‘It’s their legacy’ — but Kansas City’s Sacred Heart-Guadalupe church is crumbling | Opinion

The Our Lady of Guadalupe shrine stands tall through generations of Mexican families who immigrated to Kansas City. But with crumbling stairs, water damage and a peeling ceiling, the Sacred Heart-Guadalupe parish and community struggle to raise the funds necessary not only to repair the shrine, but to keep it as part of their West Side neighborhood.

The shrine is an important part of our region’s history, and those who can should consider donating money to protect what generations of Mexican-Catholic families have built.

Ramona Arroyo, the director of religious education at the parish, grew up in Kansas City. Her parents immigrated here in the 1920s, when Mexico was undergoing losses of the Mexican Revolution. Her father worked at one of the many meatpacking plants that filled Kansas City, and her mother at a pickle factory.

Arroyo said they brought their Mexican-Catholic faith here, to the city and community. As we stood outside the shrine, she told me how her parents came to this very church with her family and educated them on their faith.

The Catholic Diocese of Kansas City–St. Joseph oversees more than 90 parishes, including Sacred Heart-Guadalupe.

Arroyo pointed to a building behind the shrine, which was a school for the parish. Beside it, a white church house. Down the road, the former Our Lady of Guadalupe Center, which was split from the parish, and is now a social services center that still uses the name “Guadalupe.”

A couple streets over is the larger church of the parish, where I caught my first glimpse of the shrine at a distance. When I first arrived, the shrine’s cross rose above the treeline and was the only part I could see from the other church, giving me a sense that this community is resilient.

The neighborhood was built on the Mexican-American community of this parish. Now the parish consists of people from a variety of Latino countries, all building on the legacy of the immigrants that came to Kansas City with their faith.

As Arroyo guided me into the shrine, the stairs below us were caved in, cracking through the middle. The shrine’s facade has developed mold over the past couple of years and the interior is laced with water damage.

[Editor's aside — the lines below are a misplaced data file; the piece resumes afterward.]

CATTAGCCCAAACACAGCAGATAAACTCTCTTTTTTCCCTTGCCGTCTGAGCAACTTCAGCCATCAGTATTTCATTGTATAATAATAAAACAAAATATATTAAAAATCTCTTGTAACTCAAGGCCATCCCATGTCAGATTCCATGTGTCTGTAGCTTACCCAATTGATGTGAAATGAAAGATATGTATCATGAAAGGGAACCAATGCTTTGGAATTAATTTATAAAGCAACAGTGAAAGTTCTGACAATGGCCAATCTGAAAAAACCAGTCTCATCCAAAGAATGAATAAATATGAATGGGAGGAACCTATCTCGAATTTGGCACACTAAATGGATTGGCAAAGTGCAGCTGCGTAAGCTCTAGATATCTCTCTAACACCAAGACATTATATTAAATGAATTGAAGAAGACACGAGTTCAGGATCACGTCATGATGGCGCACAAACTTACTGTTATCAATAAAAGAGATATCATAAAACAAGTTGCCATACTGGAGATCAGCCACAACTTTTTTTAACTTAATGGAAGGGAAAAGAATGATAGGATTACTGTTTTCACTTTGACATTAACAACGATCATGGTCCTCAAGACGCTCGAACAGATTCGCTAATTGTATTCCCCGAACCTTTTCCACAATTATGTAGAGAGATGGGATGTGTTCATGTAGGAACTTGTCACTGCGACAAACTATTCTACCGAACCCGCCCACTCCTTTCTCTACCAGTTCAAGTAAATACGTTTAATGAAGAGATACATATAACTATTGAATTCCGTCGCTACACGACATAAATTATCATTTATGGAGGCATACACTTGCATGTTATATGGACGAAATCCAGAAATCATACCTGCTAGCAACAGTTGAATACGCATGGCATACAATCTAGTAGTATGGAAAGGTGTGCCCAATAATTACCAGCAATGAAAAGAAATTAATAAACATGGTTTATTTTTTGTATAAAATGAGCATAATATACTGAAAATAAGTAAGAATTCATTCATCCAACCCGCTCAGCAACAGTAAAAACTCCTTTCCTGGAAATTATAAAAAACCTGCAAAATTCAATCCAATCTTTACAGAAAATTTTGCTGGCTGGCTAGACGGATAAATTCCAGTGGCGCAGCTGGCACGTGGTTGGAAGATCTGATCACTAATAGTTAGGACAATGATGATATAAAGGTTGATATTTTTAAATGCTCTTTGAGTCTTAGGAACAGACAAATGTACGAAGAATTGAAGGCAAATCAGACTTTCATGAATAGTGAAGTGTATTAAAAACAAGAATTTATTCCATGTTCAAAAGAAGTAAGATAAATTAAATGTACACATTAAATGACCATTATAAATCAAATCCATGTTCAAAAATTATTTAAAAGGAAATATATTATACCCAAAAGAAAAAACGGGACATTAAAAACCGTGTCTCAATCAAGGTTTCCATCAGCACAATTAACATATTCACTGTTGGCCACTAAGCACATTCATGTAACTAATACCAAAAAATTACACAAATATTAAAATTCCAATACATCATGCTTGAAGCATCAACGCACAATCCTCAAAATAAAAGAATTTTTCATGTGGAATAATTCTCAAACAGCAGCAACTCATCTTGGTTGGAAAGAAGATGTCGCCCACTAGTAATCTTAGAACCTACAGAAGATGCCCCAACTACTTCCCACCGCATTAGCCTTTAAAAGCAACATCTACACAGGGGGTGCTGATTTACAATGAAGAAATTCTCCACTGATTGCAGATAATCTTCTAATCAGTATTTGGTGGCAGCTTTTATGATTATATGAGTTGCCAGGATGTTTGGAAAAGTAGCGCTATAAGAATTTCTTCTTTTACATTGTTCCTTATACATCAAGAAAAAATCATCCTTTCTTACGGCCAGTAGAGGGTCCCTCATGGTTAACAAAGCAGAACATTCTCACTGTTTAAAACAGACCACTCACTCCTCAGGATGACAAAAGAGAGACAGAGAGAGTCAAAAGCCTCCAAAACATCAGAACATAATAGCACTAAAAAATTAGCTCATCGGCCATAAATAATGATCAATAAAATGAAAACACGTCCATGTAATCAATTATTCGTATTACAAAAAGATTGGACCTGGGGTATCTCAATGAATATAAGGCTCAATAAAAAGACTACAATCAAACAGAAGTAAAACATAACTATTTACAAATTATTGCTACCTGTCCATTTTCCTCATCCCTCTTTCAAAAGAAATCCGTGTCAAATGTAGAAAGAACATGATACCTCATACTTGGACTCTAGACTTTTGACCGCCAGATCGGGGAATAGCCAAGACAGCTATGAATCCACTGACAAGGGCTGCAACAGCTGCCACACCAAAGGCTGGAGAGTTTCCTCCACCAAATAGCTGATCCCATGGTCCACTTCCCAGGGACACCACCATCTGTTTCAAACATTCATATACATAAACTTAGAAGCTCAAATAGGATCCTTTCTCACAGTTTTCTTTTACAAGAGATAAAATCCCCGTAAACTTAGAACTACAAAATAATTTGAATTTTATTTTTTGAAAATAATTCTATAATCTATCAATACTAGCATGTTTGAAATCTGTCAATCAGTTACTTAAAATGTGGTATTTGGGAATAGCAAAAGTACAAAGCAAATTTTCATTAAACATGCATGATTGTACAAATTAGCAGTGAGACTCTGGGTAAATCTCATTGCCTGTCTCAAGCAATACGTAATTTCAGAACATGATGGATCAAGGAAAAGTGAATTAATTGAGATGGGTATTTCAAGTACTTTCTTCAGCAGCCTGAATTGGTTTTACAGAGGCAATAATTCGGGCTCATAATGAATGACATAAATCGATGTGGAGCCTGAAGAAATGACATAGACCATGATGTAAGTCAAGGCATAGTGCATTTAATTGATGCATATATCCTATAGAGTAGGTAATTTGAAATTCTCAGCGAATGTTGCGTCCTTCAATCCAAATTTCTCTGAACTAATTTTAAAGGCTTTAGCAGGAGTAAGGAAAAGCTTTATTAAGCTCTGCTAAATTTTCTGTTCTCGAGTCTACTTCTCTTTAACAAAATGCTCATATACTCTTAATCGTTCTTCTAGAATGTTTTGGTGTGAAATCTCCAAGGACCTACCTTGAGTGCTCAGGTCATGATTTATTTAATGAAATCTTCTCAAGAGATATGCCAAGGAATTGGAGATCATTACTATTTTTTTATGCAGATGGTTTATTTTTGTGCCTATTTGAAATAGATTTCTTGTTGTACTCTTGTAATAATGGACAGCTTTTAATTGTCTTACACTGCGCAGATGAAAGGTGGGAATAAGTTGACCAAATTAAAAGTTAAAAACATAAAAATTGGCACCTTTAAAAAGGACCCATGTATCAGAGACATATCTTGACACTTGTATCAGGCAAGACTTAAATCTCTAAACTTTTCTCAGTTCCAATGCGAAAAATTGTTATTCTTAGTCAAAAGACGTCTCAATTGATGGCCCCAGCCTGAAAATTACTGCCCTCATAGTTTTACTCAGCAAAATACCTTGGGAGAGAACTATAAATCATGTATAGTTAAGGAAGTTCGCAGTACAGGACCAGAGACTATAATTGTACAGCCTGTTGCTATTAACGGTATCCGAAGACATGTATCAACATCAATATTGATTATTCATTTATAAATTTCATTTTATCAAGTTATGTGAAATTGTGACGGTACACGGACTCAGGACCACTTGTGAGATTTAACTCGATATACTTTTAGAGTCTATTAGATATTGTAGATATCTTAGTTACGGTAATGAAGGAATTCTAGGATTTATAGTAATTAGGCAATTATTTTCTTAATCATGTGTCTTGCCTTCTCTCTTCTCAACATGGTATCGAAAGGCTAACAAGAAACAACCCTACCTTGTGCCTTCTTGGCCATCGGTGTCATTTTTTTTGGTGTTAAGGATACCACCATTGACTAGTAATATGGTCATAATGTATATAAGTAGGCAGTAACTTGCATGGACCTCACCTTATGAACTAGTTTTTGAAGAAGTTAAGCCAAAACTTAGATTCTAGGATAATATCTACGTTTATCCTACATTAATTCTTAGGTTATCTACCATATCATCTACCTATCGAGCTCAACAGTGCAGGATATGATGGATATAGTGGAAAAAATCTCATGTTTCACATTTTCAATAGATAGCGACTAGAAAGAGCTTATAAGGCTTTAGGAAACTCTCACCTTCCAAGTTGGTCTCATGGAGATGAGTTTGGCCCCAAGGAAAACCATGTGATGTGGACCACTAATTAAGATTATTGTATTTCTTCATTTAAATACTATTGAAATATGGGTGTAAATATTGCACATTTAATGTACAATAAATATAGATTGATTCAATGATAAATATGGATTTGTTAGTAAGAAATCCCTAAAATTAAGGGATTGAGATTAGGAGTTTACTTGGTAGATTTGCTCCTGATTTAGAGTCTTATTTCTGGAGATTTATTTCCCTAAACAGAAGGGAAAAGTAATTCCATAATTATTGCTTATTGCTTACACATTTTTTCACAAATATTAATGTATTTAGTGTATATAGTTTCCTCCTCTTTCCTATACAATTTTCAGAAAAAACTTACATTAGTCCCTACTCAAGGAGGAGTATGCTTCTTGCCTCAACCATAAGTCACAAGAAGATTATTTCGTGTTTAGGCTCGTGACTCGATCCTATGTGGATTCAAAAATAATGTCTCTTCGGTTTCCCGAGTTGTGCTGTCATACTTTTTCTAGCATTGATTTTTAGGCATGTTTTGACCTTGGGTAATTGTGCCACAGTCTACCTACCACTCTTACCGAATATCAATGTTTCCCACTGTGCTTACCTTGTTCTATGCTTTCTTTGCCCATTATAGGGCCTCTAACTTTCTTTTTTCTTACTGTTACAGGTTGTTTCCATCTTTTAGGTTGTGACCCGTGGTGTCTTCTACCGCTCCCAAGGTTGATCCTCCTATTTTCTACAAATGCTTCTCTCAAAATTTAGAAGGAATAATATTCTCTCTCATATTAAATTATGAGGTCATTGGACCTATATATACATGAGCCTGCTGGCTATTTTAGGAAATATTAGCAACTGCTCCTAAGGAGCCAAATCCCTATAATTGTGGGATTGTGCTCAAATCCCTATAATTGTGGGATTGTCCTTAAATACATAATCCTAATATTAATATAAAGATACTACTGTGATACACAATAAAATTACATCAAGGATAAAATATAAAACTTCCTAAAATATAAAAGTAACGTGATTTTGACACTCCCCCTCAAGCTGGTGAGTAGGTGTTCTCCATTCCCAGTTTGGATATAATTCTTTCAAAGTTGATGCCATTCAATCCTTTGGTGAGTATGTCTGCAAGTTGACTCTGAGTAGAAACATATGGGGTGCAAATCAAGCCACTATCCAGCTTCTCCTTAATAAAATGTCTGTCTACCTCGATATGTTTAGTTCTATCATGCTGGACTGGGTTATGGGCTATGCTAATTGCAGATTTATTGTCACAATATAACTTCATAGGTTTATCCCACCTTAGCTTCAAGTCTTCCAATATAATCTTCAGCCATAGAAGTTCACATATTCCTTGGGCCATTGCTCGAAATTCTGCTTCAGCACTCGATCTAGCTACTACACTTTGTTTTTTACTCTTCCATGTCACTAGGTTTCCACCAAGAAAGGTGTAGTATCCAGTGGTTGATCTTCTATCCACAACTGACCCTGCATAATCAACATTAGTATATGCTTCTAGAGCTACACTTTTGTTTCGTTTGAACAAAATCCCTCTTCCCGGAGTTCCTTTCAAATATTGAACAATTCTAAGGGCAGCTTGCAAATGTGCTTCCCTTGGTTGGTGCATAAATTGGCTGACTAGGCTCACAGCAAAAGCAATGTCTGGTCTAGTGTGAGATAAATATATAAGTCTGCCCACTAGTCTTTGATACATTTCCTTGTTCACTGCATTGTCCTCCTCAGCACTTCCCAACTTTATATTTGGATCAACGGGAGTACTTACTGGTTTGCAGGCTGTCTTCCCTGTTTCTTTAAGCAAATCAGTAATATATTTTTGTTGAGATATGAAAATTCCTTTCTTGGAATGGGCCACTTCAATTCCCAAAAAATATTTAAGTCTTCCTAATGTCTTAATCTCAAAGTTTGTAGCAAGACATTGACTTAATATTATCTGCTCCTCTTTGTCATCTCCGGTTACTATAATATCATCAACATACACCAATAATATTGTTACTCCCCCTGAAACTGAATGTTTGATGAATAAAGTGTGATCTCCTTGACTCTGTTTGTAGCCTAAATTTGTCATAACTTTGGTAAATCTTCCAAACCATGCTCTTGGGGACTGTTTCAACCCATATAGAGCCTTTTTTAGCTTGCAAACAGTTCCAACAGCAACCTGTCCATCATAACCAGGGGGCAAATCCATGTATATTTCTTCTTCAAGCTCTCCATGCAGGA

“It holds the heart of the Mexican people,” Arroyo told me. “We can’t let it go.”

And her goals don’t stop at the repairs that they have estimated will cost around $900,000. She hopes to reopen as a “standalone” parish, for any member of the Catholic faith or from the Mexican-American community.

“We’re trying to preserve the West Side community as much as we can, the little that we have left.” She said, looking at the blessed mother statue beside the shrine. “I’d hate to see it go.”

Susan Miller, the chair of the Friends of Our Lady of Guadalupe Committee, coordinated the capital campaign. The committee hopes to complete a three-part renovation for the interior and exterior of the shrine.

The walls have stained glass windows, painted with the story of the congregation’s faith. Rows of pews led me to the painting of Our Lady of Guadalupe, or the Virgin Mary, as she appeared to St. Juan Diego. Putting an emphasis on Our Lady of Guadalupe is something this church was first in Kansas City to do, although it is part of the Mexican Catholic faith.

“It’s their legacy. There’s so many families, or their moms and dads and grandmas and grandpas that fought to keep this open. We can’t let them down.” Arroyo said.

As a community, we should invest in the people who brought their cultures here. Kansas City was built into what it is because of immigrants and families like Arroyo’s and her community.

The Sacred Heart-Guadalupe parish is accepting donations for its Our Lady of Guadalupe shrine’s capital campaign, and we should all pitch in to help preserve a piece of our Kansas City history.

Divya Gupta is a Kansas City Star Opinion intern. She is a Leawood native and a journalism and economics student at Northwestern University in Evanston, Illinois.